By Moira Warburton
TORONTO (Reuters) -Huawei Chief Financial Officer Meng Wanzhou’s alleged actions had “no genuine connection” to the United States, her lawyers have argued in their latest bid to end her extradition from Canada, according to court documents released on Friday.
Meng, 48, was arrested two years ago at the Vancouver airport by Canadian police on an arrest warrant from the United States, where she is charged with bank and wire fraud for allegedly misleading HSBC about Huawei Tech Co Ltd’s business dealings in Iran.
She has claimed innocence and is fighting the extradition while under house arrest in Vancouver. Witness testimony wrapped up earlier this week in her case.
Her lawyers have fought to add an additional allegation of abuse of process to the case, claiming that the United States misrepresented Meng’s actions to Canada in its request for her extradition, and that her actions did not cause HSBC to violate U.S. sanctions against Iran.
The United States’ claim that it has jurisdiction over Meng’s actions “is based solely on non-US business transactions between non-US corporations using non-US banks,” Meng’s lawyers wrote. “None of (Meng’s) alleged conduct occurred in whole or in part in the U.S., nor did it have any effect there.”
International law “does not allow a state to criminalize the conduct of a non-national, outside that state, for representations made to another non-national, where there is no substantial and genuine connection to that state,” they added.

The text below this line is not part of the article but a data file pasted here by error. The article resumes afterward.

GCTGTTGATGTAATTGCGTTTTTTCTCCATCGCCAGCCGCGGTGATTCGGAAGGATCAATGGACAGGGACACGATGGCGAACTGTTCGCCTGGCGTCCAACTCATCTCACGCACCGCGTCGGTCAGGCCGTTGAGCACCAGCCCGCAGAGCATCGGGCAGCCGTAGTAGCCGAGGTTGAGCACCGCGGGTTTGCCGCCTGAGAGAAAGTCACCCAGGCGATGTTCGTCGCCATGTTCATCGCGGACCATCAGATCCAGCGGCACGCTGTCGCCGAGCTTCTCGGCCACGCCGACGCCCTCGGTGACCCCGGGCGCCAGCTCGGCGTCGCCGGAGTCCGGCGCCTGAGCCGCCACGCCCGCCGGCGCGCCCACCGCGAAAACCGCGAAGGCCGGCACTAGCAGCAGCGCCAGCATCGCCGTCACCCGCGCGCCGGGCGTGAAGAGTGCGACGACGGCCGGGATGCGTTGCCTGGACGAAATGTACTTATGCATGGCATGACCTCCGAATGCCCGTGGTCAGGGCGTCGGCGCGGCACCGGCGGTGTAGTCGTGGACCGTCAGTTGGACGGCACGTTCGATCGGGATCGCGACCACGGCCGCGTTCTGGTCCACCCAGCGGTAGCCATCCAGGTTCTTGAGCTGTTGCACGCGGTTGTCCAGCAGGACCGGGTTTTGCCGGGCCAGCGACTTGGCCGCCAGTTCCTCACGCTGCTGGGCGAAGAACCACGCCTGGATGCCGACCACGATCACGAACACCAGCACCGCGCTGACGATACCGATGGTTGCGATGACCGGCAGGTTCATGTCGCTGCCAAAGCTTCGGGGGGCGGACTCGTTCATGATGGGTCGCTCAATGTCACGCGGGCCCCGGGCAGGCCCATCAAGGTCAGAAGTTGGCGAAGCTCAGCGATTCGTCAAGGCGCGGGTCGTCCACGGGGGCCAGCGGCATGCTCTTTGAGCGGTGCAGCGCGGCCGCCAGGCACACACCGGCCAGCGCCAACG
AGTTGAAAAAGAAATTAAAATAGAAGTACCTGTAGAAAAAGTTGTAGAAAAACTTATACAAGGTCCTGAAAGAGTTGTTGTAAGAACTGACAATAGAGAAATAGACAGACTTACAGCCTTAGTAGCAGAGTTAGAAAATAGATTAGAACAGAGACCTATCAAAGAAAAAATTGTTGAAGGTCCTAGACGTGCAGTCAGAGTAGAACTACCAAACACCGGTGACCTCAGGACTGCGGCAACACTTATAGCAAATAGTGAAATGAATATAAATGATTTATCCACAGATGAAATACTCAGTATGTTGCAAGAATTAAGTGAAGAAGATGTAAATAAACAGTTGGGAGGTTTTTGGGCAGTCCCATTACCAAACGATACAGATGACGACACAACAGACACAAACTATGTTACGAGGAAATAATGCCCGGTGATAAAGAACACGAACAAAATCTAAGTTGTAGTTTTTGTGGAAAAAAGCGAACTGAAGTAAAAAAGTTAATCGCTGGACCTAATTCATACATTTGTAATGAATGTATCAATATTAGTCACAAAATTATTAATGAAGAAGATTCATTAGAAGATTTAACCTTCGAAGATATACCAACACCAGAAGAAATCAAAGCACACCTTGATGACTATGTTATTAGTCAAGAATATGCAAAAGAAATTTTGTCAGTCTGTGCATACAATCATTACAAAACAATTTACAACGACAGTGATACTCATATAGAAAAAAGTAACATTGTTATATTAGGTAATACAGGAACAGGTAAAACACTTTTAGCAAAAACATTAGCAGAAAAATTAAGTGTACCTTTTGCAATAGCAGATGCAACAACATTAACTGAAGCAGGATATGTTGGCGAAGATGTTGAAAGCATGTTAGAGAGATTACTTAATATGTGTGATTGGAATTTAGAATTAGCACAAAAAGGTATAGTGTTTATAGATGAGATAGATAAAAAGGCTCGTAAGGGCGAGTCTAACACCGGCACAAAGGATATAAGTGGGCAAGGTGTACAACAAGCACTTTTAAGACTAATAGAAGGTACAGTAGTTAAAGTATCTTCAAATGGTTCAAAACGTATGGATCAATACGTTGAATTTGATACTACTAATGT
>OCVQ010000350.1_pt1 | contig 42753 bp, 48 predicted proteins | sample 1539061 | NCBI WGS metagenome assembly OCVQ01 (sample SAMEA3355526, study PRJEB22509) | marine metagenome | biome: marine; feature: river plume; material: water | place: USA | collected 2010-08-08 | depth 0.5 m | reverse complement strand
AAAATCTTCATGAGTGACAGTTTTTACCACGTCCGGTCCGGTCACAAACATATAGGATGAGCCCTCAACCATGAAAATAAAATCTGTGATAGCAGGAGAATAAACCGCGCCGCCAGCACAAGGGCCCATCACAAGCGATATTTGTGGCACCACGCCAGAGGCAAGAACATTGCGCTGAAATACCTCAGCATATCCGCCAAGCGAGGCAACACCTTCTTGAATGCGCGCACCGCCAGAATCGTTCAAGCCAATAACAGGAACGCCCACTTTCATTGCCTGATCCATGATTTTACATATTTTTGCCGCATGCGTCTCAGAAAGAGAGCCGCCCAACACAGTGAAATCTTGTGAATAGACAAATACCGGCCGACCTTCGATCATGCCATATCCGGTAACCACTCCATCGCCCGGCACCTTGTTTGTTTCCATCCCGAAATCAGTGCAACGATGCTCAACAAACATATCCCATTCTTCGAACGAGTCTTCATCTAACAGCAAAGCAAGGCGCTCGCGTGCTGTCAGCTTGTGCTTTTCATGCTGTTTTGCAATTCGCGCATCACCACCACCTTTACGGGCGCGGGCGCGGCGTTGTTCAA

Huawei lawyers also submitted seven affidavits from legal experts – including an ex-U.S. ambassador and international law professors in California and the Netherlands – to support their claims.
Canadian government lawyers, who have previously argued that the extradition request is valid, will file submissions in coming weeks. Canada’s justice department did not immediately respond to a request for comment on Huawei’s legal filings.
Meng will next be in court on Dec. 23 for a case management conference. Her case is expected to wrap up in May 2021.
(Reporting by Moira Warburton in Toronto; Editing by Aurora Ellis and Daniel Wallis)